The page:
Cities and towns would face standardized animal control laws and updated dangerous dog laws but be banned from banning specific breeds of dogs, such as pit bulls, and dog owners would pay a new surcharge to pay for spaying and neutering of cats and dogs, under legislation that won initial Senate approval on Monday.
The lengthy bill, sponsored by Sen. Patricia Jehlen (D-Somerville) and pushed by the Massachusetts Society for the Prevention of Cruelty to Animals, creates a $4 licensing surcharge of owners of unneutered dogs and a $2 surcharge for owners of spayed or neutered dogs (cats are not licensed in Massachusetts). It defines a dangerous dog as any dog that "without justification, attacks a person or domestic animal or causing physical injury or death, or behaves in a manner that a reasonable person would believe poses an unjustified imminent threat of physical injury or death to one or more persons, domestic or owned animals."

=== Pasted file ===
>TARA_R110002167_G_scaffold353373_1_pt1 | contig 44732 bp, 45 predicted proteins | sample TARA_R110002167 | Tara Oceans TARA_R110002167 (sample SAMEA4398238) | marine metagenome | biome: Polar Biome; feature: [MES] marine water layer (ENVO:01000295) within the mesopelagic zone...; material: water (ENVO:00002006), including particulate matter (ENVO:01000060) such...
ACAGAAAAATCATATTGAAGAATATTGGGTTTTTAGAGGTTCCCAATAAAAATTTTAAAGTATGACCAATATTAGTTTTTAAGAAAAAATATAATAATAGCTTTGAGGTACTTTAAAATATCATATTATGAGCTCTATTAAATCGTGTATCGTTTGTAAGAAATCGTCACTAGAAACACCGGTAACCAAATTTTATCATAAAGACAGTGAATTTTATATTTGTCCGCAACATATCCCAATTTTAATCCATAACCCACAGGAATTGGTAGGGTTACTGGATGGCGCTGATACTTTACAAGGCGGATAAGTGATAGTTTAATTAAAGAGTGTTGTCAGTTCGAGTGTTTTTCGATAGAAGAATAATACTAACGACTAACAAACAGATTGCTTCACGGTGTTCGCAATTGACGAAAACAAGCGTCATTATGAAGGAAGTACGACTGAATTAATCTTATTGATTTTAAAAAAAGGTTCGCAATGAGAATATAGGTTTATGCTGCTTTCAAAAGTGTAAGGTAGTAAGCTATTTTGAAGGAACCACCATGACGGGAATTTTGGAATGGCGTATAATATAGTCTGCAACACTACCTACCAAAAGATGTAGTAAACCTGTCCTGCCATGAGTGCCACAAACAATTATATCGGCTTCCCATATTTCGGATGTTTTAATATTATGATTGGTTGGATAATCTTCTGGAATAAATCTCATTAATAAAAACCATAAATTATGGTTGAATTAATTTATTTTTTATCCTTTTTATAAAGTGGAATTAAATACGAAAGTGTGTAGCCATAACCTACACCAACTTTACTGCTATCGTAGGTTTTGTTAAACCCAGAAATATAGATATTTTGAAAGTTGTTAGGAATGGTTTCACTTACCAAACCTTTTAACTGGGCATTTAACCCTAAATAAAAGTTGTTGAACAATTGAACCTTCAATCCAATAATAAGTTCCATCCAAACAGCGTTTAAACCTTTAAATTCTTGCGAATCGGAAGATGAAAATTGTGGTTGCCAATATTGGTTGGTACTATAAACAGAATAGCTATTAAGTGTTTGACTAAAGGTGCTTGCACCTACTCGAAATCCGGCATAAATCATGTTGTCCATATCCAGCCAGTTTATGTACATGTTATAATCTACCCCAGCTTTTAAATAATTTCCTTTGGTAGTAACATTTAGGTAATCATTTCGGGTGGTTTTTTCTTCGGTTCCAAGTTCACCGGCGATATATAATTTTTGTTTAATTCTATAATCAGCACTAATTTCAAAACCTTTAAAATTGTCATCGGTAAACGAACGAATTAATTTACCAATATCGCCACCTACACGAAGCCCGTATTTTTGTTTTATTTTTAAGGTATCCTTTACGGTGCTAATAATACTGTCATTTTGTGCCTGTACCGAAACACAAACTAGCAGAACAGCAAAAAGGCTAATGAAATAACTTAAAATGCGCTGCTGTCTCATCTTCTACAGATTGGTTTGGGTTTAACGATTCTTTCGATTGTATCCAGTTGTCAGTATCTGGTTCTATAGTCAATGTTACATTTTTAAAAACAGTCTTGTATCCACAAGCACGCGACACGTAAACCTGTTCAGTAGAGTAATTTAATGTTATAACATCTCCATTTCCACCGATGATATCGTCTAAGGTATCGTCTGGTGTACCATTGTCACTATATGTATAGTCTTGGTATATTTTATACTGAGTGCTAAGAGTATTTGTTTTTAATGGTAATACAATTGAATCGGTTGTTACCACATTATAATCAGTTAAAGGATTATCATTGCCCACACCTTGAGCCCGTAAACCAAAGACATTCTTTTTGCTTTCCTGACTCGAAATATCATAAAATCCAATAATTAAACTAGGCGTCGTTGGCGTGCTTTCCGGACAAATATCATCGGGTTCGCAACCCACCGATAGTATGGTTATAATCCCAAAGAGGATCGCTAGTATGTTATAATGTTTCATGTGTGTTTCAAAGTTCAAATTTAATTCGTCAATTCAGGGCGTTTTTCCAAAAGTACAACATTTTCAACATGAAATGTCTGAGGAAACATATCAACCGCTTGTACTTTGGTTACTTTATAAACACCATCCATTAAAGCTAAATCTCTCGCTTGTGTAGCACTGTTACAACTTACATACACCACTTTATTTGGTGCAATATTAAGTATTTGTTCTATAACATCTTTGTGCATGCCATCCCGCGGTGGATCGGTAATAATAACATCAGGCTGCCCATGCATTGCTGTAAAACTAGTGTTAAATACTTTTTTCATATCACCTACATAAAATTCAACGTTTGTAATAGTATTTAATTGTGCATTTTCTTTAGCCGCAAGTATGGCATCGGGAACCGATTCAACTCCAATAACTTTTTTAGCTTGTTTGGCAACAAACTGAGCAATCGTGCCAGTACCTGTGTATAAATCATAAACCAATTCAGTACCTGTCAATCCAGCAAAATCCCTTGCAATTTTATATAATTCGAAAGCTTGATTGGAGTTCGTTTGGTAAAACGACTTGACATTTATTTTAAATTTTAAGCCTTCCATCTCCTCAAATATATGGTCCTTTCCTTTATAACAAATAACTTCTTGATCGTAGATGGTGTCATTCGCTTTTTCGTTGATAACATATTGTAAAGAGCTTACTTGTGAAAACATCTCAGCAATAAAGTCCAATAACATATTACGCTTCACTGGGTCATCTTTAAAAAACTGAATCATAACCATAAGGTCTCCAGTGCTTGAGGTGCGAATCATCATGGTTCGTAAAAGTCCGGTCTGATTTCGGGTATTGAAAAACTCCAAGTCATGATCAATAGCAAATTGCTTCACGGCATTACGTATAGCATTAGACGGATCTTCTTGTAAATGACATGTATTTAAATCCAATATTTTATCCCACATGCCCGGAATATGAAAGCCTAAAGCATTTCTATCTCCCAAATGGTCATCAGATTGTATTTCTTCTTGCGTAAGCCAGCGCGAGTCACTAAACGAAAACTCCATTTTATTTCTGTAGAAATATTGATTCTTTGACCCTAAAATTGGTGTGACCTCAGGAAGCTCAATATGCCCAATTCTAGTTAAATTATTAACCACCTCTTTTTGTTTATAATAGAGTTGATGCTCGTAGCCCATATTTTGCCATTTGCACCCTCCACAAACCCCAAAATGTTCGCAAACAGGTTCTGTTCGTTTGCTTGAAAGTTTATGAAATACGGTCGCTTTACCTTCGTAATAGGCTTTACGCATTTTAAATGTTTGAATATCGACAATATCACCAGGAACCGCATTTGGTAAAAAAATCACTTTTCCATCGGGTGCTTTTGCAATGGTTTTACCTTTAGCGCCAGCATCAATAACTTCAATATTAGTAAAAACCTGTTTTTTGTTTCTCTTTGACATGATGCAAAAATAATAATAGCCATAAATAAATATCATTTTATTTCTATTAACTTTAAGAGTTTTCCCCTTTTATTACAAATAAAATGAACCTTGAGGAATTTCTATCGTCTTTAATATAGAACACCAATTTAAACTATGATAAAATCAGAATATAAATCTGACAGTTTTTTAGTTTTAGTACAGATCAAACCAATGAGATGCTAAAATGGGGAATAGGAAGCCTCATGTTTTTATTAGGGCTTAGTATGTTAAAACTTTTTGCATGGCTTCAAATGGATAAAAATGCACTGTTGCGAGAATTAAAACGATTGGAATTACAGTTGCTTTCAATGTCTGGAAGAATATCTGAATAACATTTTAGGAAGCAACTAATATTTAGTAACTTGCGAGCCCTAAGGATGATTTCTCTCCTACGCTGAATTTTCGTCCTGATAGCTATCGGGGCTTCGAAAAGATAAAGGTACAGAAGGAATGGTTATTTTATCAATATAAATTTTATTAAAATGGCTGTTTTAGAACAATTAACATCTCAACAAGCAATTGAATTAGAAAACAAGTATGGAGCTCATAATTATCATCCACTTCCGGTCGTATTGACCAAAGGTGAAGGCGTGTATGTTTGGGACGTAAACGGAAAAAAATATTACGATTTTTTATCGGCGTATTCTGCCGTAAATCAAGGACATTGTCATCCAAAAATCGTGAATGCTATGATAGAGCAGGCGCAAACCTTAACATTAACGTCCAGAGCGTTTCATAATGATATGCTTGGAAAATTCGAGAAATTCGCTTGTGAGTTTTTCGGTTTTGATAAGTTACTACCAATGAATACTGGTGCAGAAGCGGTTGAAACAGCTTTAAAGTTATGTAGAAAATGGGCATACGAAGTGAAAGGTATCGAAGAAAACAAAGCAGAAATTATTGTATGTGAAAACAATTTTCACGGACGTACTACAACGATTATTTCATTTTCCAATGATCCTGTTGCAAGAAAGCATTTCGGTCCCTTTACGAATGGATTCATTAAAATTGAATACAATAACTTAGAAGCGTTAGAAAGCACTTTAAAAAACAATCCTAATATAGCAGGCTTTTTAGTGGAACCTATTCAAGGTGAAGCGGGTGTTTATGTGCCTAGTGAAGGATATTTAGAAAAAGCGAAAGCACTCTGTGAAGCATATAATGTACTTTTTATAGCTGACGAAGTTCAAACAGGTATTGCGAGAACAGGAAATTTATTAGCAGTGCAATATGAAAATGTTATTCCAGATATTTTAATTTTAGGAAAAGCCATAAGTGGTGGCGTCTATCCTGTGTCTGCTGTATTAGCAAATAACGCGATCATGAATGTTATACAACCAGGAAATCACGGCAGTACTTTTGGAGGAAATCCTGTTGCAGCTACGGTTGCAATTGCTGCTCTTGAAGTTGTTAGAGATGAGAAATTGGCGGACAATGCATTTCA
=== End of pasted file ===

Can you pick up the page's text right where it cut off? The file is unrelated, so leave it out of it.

The legislation also bans the use of carbon monoxide as a means of euthanizing cats and dogs. A Jehlen aide, noting the law updates animal control statutes dating back to the 1800s, said the preferred method of putting a dog or cat down is lethal injection.
The legislation also establishes a seven-day statewide holding time for stray dogs.
The bill on Monday was released by the Senate Ways and Means Committee, which received the legislation in December 2007. According to a committee summary, the bill is supported by the Executive Office of Administration and Finance and the Executive Office of Energy and Environmental Affairs.
Senator Jehlen's contact email: Patricia.Jehlen@state.ma.us
Massachusetts Legislature: http://www.mass.gov/legis/